In events at the School of Nursing and the International Institute, Ambassador Raymond Alcide Joseph explains how international pledges to his country will build roads, schools, houses, trade and tourism and support a plan to decentralize the country, moving resources from Port-au-Prince to other regions.
In less than 400 years, capitalism has generated unprecedented wealth and new forms of power, altered prevailing wisdom about human nature, and spread itself far beyond its improbable original setting, a process that the eminent historian Joyce Appleby describes in "The Relentless Revolution: a History of Capitalism" (Norton, 2010). Running all the way to the Global Financial Crisis of 2008, the history pauses on the lives of industrialists, adventurers and pamphleteers.
Podcast by Guadalupe Valdes, Stanford University
At an international conference last month, the National Heritage Language Resource Center at UCLA presented the first Joshua Fishman Award for Outstanding Contributions and Leadership in the Heritage Language Field. Before the conference, the center arranged for a telephone interview with Professor Fishman, who shared thoughts on the award, his current work, and a recent honor he received from the Royal Academy of the Basque Language in Donostia-San Sebastian, Spain.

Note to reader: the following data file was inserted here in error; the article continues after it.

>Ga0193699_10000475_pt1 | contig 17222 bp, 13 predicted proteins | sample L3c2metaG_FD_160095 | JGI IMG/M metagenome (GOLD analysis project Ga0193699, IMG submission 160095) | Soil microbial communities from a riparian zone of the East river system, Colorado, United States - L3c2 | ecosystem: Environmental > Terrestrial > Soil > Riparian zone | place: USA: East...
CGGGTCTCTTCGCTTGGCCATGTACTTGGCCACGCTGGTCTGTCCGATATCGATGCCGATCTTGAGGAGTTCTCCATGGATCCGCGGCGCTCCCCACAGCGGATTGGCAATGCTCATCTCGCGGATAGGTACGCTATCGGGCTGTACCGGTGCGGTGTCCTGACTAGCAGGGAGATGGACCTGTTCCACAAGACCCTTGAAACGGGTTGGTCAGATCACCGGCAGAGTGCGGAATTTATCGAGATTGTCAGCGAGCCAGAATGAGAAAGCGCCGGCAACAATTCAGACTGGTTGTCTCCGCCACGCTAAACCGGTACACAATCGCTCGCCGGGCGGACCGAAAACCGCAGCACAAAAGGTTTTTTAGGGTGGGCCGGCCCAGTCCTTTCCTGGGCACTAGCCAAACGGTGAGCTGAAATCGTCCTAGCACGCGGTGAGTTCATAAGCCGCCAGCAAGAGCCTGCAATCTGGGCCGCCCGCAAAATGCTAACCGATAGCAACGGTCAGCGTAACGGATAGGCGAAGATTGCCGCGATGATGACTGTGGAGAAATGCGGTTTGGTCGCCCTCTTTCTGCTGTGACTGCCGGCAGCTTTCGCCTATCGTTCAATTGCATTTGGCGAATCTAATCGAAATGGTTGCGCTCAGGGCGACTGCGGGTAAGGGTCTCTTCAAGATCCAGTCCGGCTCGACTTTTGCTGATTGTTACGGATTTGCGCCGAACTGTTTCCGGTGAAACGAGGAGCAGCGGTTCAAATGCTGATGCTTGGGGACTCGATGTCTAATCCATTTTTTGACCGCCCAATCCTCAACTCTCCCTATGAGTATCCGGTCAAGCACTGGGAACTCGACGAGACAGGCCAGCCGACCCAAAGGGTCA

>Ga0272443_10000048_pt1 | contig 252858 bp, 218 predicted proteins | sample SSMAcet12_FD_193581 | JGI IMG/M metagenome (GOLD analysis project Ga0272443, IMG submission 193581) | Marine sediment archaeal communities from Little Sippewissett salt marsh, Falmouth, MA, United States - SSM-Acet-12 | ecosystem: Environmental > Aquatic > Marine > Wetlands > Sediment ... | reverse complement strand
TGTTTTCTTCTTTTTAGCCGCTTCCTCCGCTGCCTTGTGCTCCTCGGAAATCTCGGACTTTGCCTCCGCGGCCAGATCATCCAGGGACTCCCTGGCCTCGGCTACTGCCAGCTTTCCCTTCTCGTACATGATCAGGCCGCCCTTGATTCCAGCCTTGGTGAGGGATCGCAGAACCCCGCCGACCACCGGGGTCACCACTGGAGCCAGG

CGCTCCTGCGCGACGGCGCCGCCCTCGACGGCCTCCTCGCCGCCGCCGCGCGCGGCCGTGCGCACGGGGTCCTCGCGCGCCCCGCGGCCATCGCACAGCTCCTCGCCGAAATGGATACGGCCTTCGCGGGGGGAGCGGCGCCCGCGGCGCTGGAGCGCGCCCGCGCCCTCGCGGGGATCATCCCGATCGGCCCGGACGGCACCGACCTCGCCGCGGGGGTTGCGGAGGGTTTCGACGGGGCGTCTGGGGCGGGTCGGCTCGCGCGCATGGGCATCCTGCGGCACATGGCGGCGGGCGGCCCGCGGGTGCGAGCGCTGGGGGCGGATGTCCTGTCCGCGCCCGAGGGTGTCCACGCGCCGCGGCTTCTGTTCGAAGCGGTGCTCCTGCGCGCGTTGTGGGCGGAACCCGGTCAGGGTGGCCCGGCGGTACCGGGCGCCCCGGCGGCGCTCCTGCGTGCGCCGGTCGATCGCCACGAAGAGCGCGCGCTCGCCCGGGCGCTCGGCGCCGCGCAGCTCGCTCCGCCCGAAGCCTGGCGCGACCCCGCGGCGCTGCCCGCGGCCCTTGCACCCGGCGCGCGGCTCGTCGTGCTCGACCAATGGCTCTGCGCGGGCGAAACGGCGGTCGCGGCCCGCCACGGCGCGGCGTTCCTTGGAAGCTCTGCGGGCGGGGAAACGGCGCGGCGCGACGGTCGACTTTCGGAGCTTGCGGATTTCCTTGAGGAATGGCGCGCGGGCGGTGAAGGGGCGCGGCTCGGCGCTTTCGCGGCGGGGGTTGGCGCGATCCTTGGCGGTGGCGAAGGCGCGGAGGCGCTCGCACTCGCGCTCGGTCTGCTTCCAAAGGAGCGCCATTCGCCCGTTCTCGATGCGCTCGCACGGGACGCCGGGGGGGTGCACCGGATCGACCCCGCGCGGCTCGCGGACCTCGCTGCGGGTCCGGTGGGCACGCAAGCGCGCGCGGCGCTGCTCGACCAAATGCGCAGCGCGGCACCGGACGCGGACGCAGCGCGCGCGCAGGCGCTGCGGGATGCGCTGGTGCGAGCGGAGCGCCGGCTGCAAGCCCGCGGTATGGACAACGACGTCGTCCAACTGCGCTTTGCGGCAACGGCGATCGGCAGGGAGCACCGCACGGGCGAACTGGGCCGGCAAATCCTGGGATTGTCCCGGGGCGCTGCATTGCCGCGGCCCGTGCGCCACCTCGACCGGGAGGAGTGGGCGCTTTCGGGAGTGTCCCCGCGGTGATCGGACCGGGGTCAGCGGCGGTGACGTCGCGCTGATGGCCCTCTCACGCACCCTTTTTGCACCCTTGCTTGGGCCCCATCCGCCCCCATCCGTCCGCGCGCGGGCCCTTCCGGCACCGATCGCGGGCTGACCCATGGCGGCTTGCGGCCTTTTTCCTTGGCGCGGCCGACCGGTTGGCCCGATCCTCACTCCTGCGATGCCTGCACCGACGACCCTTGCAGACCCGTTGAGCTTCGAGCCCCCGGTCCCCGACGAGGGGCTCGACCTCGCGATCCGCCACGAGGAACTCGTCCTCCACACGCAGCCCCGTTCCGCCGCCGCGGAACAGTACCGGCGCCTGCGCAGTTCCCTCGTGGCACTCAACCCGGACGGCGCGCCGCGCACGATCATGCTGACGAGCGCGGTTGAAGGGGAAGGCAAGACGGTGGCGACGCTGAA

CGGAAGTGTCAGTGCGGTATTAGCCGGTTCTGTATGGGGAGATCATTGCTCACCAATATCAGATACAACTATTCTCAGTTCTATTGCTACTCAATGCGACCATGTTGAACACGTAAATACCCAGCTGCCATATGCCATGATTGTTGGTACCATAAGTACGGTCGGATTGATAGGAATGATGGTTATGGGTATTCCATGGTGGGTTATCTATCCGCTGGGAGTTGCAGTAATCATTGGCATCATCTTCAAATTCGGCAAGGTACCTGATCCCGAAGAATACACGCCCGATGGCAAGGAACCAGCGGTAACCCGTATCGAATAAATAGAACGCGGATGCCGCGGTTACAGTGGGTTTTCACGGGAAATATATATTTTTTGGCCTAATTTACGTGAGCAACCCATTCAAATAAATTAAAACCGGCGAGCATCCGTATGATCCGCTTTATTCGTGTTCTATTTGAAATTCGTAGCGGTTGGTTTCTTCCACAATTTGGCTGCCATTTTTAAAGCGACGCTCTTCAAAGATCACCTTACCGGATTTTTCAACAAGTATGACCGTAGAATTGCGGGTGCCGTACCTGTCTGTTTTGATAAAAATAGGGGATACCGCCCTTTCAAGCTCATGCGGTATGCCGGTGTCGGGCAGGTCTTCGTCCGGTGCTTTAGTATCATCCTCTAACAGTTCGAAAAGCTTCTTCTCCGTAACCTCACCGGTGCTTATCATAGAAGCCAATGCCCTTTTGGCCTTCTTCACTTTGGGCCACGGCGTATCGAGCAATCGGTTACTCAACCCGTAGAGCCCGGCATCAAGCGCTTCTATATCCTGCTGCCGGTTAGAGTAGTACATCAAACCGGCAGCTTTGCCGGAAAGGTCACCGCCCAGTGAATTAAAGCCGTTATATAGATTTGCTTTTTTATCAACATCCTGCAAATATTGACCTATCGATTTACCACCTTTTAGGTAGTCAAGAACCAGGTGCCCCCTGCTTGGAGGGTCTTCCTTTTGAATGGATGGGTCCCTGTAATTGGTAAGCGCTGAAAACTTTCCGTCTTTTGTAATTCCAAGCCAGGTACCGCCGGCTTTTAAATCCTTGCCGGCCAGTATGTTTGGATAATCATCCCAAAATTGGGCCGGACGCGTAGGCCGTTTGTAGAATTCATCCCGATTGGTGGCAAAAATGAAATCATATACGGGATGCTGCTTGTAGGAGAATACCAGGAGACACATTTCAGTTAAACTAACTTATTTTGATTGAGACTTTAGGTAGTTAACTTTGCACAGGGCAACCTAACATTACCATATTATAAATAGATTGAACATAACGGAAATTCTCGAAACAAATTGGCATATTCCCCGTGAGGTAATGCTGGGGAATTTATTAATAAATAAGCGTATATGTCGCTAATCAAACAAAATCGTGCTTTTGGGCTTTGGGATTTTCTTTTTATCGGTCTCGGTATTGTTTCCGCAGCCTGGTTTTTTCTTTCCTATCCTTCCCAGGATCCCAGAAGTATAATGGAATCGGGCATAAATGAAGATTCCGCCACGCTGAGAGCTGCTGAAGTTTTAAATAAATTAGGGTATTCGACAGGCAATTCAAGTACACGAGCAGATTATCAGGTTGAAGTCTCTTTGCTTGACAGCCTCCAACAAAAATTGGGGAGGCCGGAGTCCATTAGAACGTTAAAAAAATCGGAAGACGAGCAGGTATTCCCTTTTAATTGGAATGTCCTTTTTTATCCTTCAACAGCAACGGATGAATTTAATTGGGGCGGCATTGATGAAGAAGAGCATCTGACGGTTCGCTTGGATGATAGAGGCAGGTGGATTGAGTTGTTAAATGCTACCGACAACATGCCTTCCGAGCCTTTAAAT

The three-time Mexican presidential contender and key figure in the country's democratic transformation sought to apply revolutionary ideals of equality and shared progress to 21st-century issues such as domestic political participation and international trade.
Alternating between black humor, biting sarcasm and insightful analysis, the internationally known columnist and author delivered the eighth annual Daniel Pearl Memorial Lecture at Korn Convocation Hall to an audience of more than 400 people.
In this video, author and journalist Christopher Hitchens delivers the 2010 Daniel Pearl Memorial Lecture. The lecture was presented by the UCLA Burkle Center for International Relations, the Daniel Pearl Foundation and the Yitzhak Rabin Hillel Center for Jewish Life at UCLA.
In this video UN Secretary-General Ban Ki-moon delivers the 2010 Bernard Brodie Distinguished Lecture on the Conditions of Peace. He spoke on "Mobilizing the Global Citizenry: the United Nations in a Changing World."